Many county health departments use sentinel chickens as a surveillance mechanism to monitor for West Nile virus and other mosquito-borne diseases. These animals typically don’t get sick from the virus and can’t transmit it.
Photo courtesy of Alissa Berro, Public Works Department,
Pinellas County, Florida.

A new study from Cal Poly and the University of South Florida (USF) is the first to provide direct evidence that light pollution is driving infectious disease patterns in nature.
The research team previously determined mosquitoes and birds are attracted to artificial light at night, greatly enhancing the likelihood that the insects will spread West Nile virus to animals and humans.
Their new findings published this week in the “Proceedings of the Royal Society B” are in contrast to previous studies that have blamed urbanization due to its human population density and breeding hotspots, such as drainage systems.
“Research from our team members at USF had shown in lab-based studies that light pollution could potentially influence West Nile virus risk,” said Clinton Francis, a Cal Poly biology professor and corresponding study author, “but our study is the first to show how light pollution can affect risk of West Nile virus in the real world, and better explains patterns of risk than environmental variables previously thought important.”
West Nile virus is the most common and serious insect-transmitted disease in California. Between 2003 and 2020, there were more than 7,200 reports of infections that resulted in 320 human deaths, according to the state Department of Public Health.
Mosquitoes feeding on the blood of birds infected with West Nile virus transmit the disease to humans, horses and chickens. In 2020, there were 231 human cases in 26 counties stretching from Shasta to San Diego. The mosquitoes that transmit West Nile virus are found throughout the state.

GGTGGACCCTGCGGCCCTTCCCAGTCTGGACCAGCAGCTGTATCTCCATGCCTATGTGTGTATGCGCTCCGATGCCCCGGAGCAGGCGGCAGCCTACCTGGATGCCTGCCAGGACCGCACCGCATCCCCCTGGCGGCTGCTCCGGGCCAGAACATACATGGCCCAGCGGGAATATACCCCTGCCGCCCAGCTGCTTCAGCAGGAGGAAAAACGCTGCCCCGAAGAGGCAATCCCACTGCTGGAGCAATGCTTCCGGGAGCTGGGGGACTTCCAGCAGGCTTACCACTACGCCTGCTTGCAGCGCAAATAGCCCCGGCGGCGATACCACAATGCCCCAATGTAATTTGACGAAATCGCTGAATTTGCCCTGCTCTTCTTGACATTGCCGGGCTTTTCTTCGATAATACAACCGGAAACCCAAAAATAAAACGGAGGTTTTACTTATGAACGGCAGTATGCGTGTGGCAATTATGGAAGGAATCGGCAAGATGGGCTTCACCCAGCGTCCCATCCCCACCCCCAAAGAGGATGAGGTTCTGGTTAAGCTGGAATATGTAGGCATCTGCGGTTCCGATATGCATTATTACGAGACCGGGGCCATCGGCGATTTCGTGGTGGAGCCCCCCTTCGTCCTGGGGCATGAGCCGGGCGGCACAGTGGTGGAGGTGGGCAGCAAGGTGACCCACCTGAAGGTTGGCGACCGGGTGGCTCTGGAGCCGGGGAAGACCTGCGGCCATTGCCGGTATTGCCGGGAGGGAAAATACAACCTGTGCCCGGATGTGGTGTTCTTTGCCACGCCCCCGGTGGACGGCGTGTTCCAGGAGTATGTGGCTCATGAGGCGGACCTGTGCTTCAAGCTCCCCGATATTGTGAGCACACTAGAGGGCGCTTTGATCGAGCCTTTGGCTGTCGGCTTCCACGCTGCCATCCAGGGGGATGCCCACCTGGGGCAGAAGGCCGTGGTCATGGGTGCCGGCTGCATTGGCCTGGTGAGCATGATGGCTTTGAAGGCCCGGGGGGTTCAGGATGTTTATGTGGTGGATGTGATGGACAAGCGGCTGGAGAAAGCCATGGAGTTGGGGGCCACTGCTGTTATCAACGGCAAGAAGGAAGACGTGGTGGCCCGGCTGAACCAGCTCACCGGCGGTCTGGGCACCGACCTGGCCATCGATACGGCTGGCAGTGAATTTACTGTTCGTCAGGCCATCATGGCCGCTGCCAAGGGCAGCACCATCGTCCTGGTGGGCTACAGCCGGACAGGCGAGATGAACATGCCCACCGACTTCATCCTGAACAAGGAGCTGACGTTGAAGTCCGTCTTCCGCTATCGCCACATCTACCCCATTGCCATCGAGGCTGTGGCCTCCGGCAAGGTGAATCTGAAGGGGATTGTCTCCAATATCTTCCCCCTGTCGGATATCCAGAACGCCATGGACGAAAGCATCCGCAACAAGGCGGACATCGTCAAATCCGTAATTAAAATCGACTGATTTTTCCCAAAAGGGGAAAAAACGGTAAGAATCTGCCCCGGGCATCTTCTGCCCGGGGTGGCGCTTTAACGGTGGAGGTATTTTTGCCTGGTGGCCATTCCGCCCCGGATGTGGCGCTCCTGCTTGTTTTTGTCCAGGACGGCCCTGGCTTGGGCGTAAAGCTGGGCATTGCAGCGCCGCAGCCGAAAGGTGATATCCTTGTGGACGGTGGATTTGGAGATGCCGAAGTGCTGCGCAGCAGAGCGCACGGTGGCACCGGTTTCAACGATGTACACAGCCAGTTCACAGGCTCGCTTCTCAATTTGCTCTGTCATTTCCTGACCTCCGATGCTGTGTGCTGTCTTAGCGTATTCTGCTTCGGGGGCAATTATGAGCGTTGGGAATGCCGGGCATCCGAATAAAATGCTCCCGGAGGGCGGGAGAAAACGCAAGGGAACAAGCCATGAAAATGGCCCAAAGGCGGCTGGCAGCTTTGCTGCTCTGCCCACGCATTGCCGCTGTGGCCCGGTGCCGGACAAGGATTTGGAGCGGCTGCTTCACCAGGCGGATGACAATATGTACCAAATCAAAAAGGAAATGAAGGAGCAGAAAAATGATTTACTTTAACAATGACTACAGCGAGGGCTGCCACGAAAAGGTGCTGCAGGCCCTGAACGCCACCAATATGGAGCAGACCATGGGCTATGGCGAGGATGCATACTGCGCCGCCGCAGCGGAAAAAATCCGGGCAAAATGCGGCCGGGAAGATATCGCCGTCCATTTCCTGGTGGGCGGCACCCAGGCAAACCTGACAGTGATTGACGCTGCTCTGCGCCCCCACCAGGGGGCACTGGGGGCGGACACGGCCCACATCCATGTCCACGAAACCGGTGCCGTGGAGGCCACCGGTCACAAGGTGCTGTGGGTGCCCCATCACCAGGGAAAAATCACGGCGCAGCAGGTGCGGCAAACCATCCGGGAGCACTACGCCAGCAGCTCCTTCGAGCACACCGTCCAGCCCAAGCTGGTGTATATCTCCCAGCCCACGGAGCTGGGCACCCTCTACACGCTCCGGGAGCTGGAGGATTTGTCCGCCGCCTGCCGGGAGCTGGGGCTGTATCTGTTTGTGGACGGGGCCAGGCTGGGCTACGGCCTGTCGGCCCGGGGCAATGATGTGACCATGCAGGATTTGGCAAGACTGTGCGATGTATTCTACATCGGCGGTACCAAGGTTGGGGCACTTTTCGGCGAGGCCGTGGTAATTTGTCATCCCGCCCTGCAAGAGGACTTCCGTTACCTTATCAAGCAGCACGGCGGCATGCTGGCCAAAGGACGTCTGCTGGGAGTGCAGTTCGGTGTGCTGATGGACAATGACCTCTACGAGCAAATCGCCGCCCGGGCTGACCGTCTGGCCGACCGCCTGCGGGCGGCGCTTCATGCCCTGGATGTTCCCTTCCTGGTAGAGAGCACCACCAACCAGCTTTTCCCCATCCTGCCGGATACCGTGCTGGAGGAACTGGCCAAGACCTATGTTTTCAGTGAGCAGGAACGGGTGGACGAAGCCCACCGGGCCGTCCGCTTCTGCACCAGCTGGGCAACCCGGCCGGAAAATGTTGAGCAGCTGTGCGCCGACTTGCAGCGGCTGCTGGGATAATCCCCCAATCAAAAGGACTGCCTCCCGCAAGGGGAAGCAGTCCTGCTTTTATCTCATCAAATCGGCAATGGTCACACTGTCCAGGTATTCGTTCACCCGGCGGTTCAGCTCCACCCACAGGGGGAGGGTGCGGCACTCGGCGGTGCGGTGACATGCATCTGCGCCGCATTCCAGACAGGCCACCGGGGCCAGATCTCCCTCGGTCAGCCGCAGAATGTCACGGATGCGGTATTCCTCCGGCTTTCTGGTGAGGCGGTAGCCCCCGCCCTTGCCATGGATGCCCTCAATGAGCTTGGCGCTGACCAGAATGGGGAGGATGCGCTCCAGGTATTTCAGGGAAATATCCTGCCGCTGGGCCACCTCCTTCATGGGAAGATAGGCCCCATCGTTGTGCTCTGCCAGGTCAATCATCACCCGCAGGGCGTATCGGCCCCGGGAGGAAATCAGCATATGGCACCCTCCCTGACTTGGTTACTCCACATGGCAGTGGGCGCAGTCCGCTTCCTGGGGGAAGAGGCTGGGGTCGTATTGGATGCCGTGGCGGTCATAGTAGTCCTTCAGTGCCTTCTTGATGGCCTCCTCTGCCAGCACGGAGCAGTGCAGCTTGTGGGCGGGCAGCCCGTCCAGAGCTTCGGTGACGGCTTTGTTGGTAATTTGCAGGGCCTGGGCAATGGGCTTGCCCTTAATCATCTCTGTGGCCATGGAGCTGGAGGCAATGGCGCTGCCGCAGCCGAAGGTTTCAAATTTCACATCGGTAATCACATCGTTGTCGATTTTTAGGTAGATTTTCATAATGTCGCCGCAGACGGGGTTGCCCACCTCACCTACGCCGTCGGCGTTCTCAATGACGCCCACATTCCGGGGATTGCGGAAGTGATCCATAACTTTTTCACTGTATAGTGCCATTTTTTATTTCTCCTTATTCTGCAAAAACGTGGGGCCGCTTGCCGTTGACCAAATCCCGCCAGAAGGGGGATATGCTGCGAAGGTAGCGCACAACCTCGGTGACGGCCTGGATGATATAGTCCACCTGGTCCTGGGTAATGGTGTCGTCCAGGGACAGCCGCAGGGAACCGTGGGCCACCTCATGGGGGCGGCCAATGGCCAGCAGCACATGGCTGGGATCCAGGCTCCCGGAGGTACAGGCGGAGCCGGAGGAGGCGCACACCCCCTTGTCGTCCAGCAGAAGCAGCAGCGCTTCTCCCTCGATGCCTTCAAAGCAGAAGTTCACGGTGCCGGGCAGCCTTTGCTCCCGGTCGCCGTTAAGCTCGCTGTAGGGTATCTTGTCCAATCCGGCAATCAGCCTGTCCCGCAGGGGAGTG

The research team, which included collaborators from the University of Georgia, modeled West Nile virus exposure data from the Florida Department of Health.
They studied 6,468 antibody samples from sentinel chickens collected between June and December over four years from 105 coop locations throughout the Sunshine State. Researchers found most cases of West Nile virus were present in chickens exposed to low levels of light compared to those surrounded by unpolluted and intensely light-polluted areas.
“We think that we got a peak at low levels of light because of the many ways that light pollution is probably driving risk of infection,” said Marty Martin, professor of disease ecology in the USF Center for Global Health and Infectious Disease Research, a Tampa-based facility that works to improve the health of people afflicted by infectious diseases through improved diagnostics, treatments and preventive mechanisms.
Many county health departments use sentinel chickens as a surveillance mechanism to monitor for West Nile virus and other mosquito-borne diseases. They typically don’t get sick from the virus and can’t transmit it to mosquitoes, people or other birds. Counties strategically place coops in locations that best represent the local human population, helping identify where to direct mitigation efforts that can prevent the spread of infection.
Prior research showed that light pollution affects birds’ immune responses to West Nile virus. This light pollution may also increase the number of mosquitoes in an area because most insects are attracted to light. Birds may in turn be attracted to these areas to feed on the mosquitoes that also bite the birds, thus increasing the risk of West Nile virus spreading in that location.
These findings support a 2019 study from USF that found exposure to artificial light increases the infection period of wild birds, increasing the potential of West Nile virus outbreaks by 41 percent.